Thu, May 02, 2019 - Page 6 News List

FEATURE: Tirana’s ‘pyramid’ to be reborn as technology hub

AFP, TIRANA

A former museum that was named after former Albanian dictator Enver Hoxha is pictured in Tirana on Feb. 7.

Photo: AFP

The sprawling, space-age “pyramid” in Tirana’s center had many uses before falling into ruin: Built as a museum for a dictator, it later hosted a NATO base, TV studio, nightclub and more.

After years of neglect, the crumbling structure is now set for another rebirth as an information technology hub in the heart of Albania’s fast-changing capital.

“I don’t think there is anyone who thinks it is beautiful, but it’s a sort of a landmark of the city and people want to preserve them in a city that has lost a lot” to development, said Joni Baboci, a city hall architect involved with the redesign.

The 11,400m2 behemoth has triangular wedges of graffiti-covered marble and dark window panes that meet at a peak, giving it the pyramid look.

For the project’s architects, its overhaul is about striking a balance between preserving and reclaiming a relic from a dark period of Albanian history.

The bizarre building was erected 30 years ago to glorify the life of then-dictator Enver Hoxha, who ruthlessly ruled Albania for four decades until his death in 1985.

After communism collapsed a few years later, the museum was shuttered and the pyramid became a venue for a merry-go-round of uses, reflecting the explosion of culture in a nation that had been hermetically sealed under Hoxha’s iron grip.

However, for the past 10 years the building has sat virtually abandoned, aside from the locals and tourists who can be seen scaling its walls for the 360° city view at the top.

When authorities announced plans to demolish the pyramid several years ago, protests broke out, revealing how the unusual monument had won its way into people’s hearts.

The demolition plan was scrapped and city hall came back last year with a project to turn the pyramid into a digital learning center.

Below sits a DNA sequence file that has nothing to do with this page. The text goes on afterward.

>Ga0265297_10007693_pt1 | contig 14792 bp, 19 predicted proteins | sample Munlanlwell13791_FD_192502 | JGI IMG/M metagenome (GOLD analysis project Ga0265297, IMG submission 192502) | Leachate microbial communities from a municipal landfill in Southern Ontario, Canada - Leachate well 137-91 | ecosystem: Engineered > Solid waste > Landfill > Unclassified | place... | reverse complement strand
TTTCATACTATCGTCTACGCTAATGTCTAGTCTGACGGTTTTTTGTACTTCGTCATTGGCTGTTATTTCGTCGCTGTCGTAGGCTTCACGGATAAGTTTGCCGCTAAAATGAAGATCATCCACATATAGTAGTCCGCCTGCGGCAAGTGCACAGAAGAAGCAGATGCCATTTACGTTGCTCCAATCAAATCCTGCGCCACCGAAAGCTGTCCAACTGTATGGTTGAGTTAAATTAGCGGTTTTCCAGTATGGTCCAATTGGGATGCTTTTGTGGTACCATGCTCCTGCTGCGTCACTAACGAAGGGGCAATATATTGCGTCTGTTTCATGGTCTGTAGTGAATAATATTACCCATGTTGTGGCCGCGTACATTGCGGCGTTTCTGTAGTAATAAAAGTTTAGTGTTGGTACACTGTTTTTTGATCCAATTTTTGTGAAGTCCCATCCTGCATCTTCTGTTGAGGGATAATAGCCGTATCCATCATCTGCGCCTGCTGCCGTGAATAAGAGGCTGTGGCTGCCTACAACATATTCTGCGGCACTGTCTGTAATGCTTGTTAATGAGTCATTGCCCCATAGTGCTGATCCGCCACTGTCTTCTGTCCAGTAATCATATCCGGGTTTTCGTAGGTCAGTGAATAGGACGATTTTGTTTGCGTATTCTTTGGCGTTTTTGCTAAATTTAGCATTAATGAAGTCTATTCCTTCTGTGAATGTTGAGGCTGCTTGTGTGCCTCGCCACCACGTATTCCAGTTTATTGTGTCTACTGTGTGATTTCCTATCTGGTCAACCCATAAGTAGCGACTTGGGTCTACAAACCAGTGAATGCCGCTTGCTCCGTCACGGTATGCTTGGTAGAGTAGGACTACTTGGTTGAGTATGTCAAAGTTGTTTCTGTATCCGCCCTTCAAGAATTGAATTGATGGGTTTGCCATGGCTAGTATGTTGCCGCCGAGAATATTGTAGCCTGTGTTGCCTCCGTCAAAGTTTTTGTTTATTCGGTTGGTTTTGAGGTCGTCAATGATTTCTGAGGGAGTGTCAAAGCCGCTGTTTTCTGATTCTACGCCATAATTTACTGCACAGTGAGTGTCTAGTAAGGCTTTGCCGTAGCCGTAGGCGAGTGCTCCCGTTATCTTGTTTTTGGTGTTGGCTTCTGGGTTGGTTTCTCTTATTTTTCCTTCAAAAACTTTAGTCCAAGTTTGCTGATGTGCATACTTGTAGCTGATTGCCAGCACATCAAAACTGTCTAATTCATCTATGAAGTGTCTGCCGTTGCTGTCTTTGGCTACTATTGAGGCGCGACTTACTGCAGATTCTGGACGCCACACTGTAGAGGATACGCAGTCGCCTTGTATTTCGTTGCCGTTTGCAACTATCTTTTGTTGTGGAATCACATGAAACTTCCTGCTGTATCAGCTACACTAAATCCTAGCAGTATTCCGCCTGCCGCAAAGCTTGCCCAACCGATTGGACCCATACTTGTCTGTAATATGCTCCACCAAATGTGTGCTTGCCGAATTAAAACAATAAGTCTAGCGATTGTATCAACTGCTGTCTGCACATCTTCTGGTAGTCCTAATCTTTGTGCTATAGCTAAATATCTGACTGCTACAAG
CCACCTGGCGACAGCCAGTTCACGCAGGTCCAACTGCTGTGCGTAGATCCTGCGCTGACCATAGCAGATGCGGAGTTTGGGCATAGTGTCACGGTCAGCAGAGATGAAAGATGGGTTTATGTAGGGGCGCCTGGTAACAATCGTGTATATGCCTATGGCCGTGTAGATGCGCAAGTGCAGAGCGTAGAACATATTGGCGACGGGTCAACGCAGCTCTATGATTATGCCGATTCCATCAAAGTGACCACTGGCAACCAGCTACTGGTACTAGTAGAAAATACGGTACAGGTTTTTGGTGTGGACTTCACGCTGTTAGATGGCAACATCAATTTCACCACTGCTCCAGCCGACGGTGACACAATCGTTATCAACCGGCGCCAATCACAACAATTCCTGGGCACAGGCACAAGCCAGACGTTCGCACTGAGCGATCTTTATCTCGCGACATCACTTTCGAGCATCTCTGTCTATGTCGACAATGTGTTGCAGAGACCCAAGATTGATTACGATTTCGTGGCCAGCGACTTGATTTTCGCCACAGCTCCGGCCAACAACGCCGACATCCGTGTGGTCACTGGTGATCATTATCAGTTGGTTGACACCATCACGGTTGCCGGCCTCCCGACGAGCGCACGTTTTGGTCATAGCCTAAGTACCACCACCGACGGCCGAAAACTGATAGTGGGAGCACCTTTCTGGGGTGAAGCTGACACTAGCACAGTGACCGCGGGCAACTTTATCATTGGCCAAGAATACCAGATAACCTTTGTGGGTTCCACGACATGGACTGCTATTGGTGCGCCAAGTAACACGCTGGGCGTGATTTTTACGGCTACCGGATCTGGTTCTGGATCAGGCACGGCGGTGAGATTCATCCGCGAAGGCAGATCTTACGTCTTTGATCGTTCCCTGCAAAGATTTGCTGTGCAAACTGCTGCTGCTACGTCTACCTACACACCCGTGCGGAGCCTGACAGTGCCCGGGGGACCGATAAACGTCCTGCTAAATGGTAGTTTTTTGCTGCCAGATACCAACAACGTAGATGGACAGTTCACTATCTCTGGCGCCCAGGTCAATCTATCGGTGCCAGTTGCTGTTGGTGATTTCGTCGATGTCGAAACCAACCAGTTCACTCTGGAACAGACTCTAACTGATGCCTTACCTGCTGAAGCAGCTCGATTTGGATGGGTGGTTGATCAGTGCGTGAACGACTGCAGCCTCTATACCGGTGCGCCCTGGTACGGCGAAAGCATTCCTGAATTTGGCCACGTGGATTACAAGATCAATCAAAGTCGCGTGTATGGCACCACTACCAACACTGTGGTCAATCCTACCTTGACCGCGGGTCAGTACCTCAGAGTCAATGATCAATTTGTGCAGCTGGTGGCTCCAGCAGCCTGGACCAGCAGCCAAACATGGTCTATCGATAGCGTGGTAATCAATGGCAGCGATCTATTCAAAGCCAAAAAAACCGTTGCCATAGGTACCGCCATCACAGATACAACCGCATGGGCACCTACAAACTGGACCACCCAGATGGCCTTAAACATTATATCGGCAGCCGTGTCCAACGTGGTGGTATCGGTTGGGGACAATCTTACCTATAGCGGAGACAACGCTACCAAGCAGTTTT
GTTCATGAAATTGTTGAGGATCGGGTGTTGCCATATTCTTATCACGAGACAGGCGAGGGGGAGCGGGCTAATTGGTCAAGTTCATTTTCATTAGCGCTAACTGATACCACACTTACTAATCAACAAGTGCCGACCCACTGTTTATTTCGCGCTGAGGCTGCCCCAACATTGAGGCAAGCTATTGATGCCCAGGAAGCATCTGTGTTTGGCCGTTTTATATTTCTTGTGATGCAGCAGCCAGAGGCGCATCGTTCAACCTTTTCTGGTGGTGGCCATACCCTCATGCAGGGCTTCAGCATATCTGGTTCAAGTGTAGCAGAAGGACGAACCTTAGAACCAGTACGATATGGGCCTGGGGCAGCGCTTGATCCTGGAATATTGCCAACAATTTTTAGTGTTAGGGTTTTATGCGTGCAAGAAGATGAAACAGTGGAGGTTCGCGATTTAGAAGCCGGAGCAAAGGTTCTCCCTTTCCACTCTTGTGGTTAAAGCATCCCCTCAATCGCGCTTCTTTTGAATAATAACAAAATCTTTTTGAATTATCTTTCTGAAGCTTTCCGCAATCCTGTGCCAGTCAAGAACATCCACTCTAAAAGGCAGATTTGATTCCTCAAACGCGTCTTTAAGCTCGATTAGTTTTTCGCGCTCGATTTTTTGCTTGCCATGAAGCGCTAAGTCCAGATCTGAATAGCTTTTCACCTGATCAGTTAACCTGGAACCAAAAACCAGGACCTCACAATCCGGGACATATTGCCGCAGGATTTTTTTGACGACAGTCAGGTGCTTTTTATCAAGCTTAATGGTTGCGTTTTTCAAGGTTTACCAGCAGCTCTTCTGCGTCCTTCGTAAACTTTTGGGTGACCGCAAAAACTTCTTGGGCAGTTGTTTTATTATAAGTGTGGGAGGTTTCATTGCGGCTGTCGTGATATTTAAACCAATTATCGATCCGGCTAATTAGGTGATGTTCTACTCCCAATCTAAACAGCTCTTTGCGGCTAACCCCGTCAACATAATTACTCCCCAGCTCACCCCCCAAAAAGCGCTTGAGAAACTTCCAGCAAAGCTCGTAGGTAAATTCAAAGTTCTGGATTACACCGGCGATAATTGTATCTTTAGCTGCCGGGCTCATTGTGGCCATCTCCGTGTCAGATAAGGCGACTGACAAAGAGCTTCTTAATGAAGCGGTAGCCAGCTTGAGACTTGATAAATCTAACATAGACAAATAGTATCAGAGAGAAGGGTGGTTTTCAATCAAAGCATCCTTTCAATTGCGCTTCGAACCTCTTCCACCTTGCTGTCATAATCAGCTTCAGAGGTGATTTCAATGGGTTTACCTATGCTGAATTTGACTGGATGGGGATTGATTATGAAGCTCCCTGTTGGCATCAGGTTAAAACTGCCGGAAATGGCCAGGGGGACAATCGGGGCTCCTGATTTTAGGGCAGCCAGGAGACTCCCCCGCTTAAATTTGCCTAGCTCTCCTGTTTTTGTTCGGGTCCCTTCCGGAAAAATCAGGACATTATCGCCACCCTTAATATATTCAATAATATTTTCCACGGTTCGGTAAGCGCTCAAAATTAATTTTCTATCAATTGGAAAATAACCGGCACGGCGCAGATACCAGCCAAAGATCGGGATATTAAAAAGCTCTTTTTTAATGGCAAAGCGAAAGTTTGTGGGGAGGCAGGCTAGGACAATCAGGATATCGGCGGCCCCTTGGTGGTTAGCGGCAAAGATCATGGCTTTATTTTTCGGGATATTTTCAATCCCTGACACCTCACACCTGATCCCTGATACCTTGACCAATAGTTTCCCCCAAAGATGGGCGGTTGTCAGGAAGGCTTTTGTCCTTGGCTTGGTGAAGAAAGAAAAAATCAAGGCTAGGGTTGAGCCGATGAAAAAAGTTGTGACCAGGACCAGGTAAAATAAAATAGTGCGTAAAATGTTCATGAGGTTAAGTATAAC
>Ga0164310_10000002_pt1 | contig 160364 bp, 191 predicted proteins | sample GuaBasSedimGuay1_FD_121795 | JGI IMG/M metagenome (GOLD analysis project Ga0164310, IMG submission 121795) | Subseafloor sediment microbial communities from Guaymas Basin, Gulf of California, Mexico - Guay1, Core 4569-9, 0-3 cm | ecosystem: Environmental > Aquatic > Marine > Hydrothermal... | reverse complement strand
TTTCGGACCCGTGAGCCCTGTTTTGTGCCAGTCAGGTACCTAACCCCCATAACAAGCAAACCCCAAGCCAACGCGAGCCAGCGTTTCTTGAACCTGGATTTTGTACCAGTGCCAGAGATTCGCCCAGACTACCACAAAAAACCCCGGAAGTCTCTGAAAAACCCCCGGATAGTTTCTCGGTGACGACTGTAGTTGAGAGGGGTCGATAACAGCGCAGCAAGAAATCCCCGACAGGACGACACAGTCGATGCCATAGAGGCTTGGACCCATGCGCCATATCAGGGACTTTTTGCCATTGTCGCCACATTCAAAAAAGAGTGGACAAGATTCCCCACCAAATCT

“We thought there couldn’t be a better symbol than giving the building back to Albanian society in its best form, to the kids, for their future education,” said Martin Mata, of the Albanian-American Development Foundation, which is funding the more than US$10 million renovation.

It is a fitting purpose for a nation suffering from high youth unemployment and emigration rates.

Designs revealed last month by Dutch firm MVRDV open the structure on all sides of the ground floor, bring light into the atrium with more glass, surround it with trees and carve stairs onto its exterior to make the pyramid walls a safer climb.

“The pyramid will be open to everyone” and the building will be nearly “transparent,” chief architect Winy Maas said at a presentation in Tirana.

Inside will be a mix of commercial space and a learning center for young people, run by non-profit group Tumo, offering classes in computer programming, design and other digital skills.

For Tirana Mayor Erion Veliaj the project is a “story of resurrection” — for the pyramid and Albania itself.

“Since the fall of the Berlin Wall and the start of [Albania’s] transition, the question has been how do we make Albania great again?” he said.

The pyramid’s renovation is part of a dizzying amount of transformation that the nation’s capital has undergone.

The collapse of communism unleashed a massive wave of migration from rural areas to the capital, leading to unchecked construction, an explosion of vehicles and chaotic urban spaces.

As mayor of Tirana in the early 2000s, Albanian Prime Minister Edi Rama gave the city a major facelift by splashing its drab communist buildings with bright colors and bold patterns.

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